Helping Our Most Vulnerable Students Put Their School Lives Back Together After More Than a Year of COVID
November 12, 2021
November 12, 2021
By Tom Allen
The effects of COVID-19 have been brutal on all our public school students, leaving no segment of the youth population unscathed. But, as so often seems the case when times are hard, the most vulnerable in our communities may have suffered the most. The enforced isolation and disruption of important routines brought on by the pandemic have been especially debilitating to some.
Consider, for instance, the plight of students with disabilities, who include children and young adults dealing with a range of mild to severe cognitive, physical, social, emotional, and behavioral needs. For a young person dealing with a disability, even “a slight change in their routine has a huge impact on their development and ability to learn,” notes a report from Harvard Medical School. Because many of these students couldn’t understand why they were unable to go to school, the report adds, teachers and caregivers were left with the difficult task of trying to explain why they must learn from home for an extended time.
Many young people with disabilities also find almost their entire social lives at school, and some, like those on the autism spectrum, have had great difficulty adjusting to new circumstances.
Making things even more difficult is the fact that some special education services are almost impossible to provide remotely and, given the individualized approach educators must create for students with disabilities, there’s no easy, one-size-fits-all answer.
The pandemic has been similarly hard on English Language Learners, who now account for about 10 percent of public school students nationwide (8.5 percent in Virginia), according to the National Center for Education Statistics. The Century Foundation (tcf.org) reports that ELLs had a disproportionate likelihood of not having access to the equipment, online connections, and/or the digital literacy skills needed for virtual classes. They, too, were hit hard by pandemic isolation, which sidetracked language and academic development, and likely faced family challenges as well, as ELLs often come from communities of color and/or immigrants. Many face other barriers, as well, such as a lack of school information in their home language, a shortage of educators who can communicate with them, limited access to jobs with living wages, and insecurity related to their immigration status.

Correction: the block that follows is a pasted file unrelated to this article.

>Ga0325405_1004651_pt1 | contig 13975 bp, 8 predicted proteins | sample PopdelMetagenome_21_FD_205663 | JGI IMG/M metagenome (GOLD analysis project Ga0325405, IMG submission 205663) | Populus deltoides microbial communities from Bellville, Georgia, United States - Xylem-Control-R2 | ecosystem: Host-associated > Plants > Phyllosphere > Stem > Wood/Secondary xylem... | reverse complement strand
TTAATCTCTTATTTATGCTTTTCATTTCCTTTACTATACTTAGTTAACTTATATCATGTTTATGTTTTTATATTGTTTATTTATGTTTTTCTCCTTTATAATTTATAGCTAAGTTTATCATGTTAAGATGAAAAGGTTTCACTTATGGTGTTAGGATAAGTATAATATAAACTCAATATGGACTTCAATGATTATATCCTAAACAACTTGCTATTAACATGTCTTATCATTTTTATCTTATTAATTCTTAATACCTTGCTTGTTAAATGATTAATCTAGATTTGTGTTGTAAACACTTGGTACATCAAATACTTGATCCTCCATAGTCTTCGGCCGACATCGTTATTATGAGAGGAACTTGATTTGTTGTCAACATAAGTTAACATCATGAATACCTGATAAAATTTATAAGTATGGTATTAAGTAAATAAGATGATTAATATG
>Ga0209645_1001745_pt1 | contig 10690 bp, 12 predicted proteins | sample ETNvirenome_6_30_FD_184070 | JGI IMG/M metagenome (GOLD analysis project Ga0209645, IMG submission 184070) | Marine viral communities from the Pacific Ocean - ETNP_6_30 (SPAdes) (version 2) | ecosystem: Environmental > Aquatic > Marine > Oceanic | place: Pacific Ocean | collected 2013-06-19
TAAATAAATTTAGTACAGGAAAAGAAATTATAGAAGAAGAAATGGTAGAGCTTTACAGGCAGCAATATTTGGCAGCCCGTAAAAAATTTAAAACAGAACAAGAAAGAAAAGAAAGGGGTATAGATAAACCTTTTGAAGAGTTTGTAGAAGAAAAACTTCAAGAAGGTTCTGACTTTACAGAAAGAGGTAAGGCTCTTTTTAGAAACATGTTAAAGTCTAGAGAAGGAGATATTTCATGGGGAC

COVID demonstrated how important being in school can be for our youngest students, as well. Children in preschool through third grade rely on early childhood education to lay the foundation for the academic, linguistic, social, and emotional skills they’ll need to succeed as they grow. Many of our youngest children lost access even to remote learning during the pandemic and also lost out on the important socialization experience of being in school.
So, as the 2021-22 school year gets into high gear, educators are dealing with several groups of students who, in addition to the extra challenges they normally face, are coming off a year that was far from normal. Meeting their needs will be difficult, must be a priority, and will take significant investments in resources, staff, and time.
Our schools are filled with dedicated education professionals who are qualified and ready to take this on, but it will take time. It takes time to build the kind of relationships that change the trajectory of young people’s lives—and that means we must focus on how we’re staffing schools.
How Some Virginia Educators are Responding
To see how individual educators can help students overcome such obstacles, we spoke with several members of VEA’s Special Education Committee.
There’s reason for optimism, says Diane Outlaw of the Education Association of Norfolk. “I am hopeful,” she says. “I feel students will recover, and so will educators. We have experience with students who need learning support, and we believe we can do it together. We note students’ needs and aggressively move to meet them. We are undeniably working with a lot of unknowns, but we feel good about how we’re moving forward.”